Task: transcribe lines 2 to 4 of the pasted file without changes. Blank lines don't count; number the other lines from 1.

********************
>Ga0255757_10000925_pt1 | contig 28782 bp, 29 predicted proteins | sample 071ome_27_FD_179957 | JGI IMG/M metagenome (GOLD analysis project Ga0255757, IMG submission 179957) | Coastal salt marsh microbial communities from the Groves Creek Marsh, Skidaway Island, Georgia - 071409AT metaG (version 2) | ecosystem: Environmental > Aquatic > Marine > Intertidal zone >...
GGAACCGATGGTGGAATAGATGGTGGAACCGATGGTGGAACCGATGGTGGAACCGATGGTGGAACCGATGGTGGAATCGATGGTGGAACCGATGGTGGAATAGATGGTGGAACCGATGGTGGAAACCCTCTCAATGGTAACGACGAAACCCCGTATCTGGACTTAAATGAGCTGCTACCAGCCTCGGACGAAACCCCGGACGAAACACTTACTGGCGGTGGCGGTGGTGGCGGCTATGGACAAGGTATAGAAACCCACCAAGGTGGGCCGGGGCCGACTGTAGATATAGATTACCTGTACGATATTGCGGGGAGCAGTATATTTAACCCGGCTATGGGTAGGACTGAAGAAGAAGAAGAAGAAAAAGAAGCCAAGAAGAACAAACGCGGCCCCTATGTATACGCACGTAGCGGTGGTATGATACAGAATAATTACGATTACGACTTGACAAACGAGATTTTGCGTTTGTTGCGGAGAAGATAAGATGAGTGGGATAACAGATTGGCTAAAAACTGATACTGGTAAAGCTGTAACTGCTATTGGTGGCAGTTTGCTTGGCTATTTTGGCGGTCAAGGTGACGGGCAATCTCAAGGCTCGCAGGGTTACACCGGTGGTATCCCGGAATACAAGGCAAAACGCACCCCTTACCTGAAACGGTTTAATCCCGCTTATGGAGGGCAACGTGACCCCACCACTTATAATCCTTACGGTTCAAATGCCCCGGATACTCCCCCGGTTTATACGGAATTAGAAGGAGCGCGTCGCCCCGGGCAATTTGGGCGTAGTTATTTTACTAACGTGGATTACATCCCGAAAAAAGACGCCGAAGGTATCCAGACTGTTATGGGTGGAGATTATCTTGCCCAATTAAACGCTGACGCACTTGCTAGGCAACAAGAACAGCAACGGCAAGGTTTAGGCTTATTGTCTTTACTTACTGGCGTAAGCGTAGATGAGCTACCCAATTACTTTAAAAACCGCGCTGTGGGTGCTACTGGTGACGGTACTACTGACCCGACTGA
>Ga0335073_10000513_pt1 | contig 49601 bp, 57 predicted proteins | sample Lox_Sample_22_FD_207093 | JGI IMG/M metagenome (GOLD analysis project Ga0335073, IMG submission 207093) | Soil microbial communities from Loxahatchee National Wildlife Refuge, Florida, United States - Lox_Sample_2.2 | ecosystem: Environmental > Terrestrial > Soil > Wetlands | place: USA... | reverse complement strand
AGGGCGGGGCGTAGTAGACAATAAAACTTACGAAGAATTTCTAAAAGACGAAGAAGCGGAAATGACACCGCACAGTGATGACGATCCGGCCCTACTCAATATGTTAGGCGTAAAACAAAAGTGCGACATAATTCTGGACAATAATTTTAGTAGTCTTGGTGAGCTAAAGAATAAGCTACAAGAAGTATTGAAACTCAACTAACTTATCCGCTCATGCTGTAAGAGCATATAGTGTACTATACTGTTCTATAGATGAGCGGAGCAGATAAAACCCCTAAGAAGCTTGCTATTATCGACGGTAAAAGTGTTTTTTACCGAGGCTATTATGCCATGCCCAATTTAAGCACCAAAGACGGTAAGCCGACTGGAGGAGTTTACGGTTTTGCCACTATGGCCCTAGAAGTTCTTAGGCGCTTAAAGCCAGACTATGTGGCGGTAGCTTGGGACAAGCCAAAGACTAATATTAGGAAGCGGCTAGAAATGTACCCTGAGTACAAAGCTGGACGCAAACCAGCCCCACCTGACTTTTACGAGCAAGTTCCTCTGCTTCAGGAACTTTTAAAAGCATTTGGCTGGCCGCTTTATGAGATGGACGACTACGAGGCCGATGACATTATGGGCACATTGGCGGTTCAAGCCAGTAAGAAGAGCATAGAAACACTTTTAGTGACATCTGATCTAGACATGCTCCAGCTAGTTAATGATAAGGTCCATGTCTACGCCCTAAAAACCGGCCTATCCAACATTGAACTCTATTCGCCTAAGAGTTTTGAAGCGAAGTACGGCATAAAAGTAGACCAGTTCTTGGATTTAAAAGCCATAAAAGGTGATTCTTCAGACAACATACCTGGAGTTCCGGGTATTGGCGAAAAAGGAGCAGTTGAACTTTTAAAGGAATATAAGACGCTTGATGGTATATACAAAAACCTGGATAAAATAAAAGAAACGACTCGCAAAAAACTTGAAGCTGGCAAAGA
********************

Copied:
GGAACCGATGGTGGAATAGATGGTGGAACCGATGGTGGAACCGATGGTGGAACCGATGGTGGAACCGATGGTGGAATCGATGGTGGAACCGATGGTGGAATAGATGGTGGAACCGATGGTGGAAACCCTCTCAATGGTAACGACGAAACCCCGTATCTGGACTTAAATGAGCTGCTACCAGCCTCGGACGAAACCCCGGACGAAACACTTACTGGCGGTGGCGGTGGTGGCGGCTATGGACAAGGTATAGAAACCCACCAAGGTGGGCCGGGGCCGACTGTAGATATAGATTACCTGTACGATATTGCGGGGAGCAGTATATTTAACCCGGCTATGGGTAGGACTGAAGAAGAAGAAGAAGAAAAAGAAGCCAAGAAGAACAAACGCGGCCCCTATGTATACGCACGTAGCGGTGGTATGATACAGAATAATTACGATTACGACTTGACAAACGAGATTTTGCGTTTGTTGCGGAGAAGATAAGATGAGTGGGATAACAGATTGGCTAAAAACTGATACTGGTAAAGCTGTAACTGCTATTGGTGGCAGTTTGCTTGGCTATTTTGGCGGTCAAGGTGACGGGCAATCTCAAGGCTCGCAGGGTTACACCGGTGGTATCCCGGAATACAAGGCAAAACGCACCCCTTACCTGAAACGGTTTAATCCCGCTTATGGAGGGCAACGTGACCCCACCACTTATAATCCTTACGGTTCAAATGCCCCGGATACTCCCCCGGTTTATACGGAATTAGAAGGAGCGCGTCGCCCCGGGCAATTTGGGCGTAGTTATTTTACTAACGTGGATTACATCCCGAAAAAAGACGCCGAAGGTATCCAGACTGTTATGGGTGGAGATTATCTTGCCCAATTAAACGCTGACGCACTTGCTAGGCAACAAGAACAGCAACGGCAAGGTTTAGGCTTATTGTCTTTACTTACTGGCGTAAGCGTAGATGAGCTACCCAATTACTTTAAAAACCGCGCTGTGGGTGCTACTGGTGACGGTACTACTGACCCGACTGA
>Ga0335073_10000513_pt1 | contig 49601 bp, 57 predicted proteins | sample Lox_Sample_22_FD_207093 | JGI IMG/M metagenome (GOLD analysis project Ga0335073, IMG submission 207093) | Soil microbial communities from Loxahatchee National Wildlife Refuge, Florida, United States - Lox_Sample_2.2 | ecosystem: Environmental > Terrestrial > Soil > Wetlands | place: USA... | reverse complement strand
AGGGCGGGGCGTAGTAGACAATAAAACTTACGAAGAATTTCTAAAAGACGAAGAAGCGGAAATGACACCGCACAGTGATGACGATCCGGCCCTACTCAATATGTTAGGCGTAAAACAAAAGTGCGACATAATTCTGGACAATAATTTTAGTAGTCTTGGTGAGCTAAAGAATAAGCTACAAGAAGTATTGAAACTCAACTAACTTATCCGCTCATGCTGTAAGAGCATATAGTGTACTATACTGTTCTATAGATGAGCGGAGCAGATAAAACCCCTAAGAAGCTTGCTATTATCGACGGTAAAAGTGTTTTTTACCGAGGCTATTATGCCATGCCCAATTTAAGCACCAAAGACGGTAAGCCGACTGGAGGAGTTTACGGTTTTGCCACTATGGCCCTAGAAGTTCTTAGGCGCTTAAAGCCAGACTATGTGGCGGTAGCTTGGGACAAGCCAAAGACTAATATTAGGAAGCGGCTAGAAATGTACCCTGAGTACAAAGCTGGACGCAAACCAGCCCCACCTGACTTTTACGAGCAAGTTCCTCTGCTTCAGGAACTTTTAAAAGCATTTGGCTGGCCGCTTTATGAGATGGACGACTACGAGGCCGATGACATTATGGGCACATTGGCGGTTCAAGCCAGTAAGAAGAGCATAGAAACACTTTTAGTGACATCTGATCTAGACATGCTCCAGCTAGTTAATGATAAGGTCCATGTCTACGCCCTAAAAACCGGCCTATCCAACATTGAACTCTATTCGCCTAAGAGTTTTGAAGCGAAGTACGGCATAAAAGTAGACCAGTTCTTGGATTTAAAAGCCATAAAAGGTGATTCTTCAGACAACATACCTGGAGTTCCGGGTATTGGCGAAAAAGGAGCAGTTGAACTTTTAAAGGAATATAAGACGCTTGATGGTATATACAAAAACCTGGATAAAATAAAAGAAACGACTCGCAAAAAACTTGAAGCTGGCAAAGA